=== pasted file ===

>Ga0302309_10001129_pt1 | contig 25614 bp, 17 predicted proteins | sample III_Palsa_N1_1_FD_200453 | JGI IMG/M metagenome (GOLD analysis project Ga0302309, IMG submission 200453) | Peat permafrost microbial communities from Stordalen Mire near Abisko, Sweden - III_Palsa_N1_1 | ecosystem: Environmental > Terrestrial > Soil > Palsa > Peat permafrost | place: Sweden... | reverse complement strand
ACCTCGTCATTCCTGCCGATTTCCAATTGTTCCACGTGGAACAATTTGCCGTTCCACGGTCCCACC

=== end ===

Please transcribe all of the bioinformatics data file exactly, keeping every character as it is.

>Ga0302309_10001129_pt1 | contig 25614 bp, 17 predicted proteins | sample III_Palsa_N1_1_FD_200453 | JGI IMG/M metagenome (GOLD analysis project Ga0302309, IMG submission 200453) | Peat permafrost microbial communities from Stordalen Mire near Abisko, Sweden - III_Palsa_N1_1 | ecosystem: Environmental > Terrestrial > Soil > Palsa > Peat permafrost | place: Sweden... | reverse complement strand
ACCTCGTCATTCCTGCCGATTTCCAATTGTTCCACGTGGAACAATTTGCCGTTCCACGGTCCCACC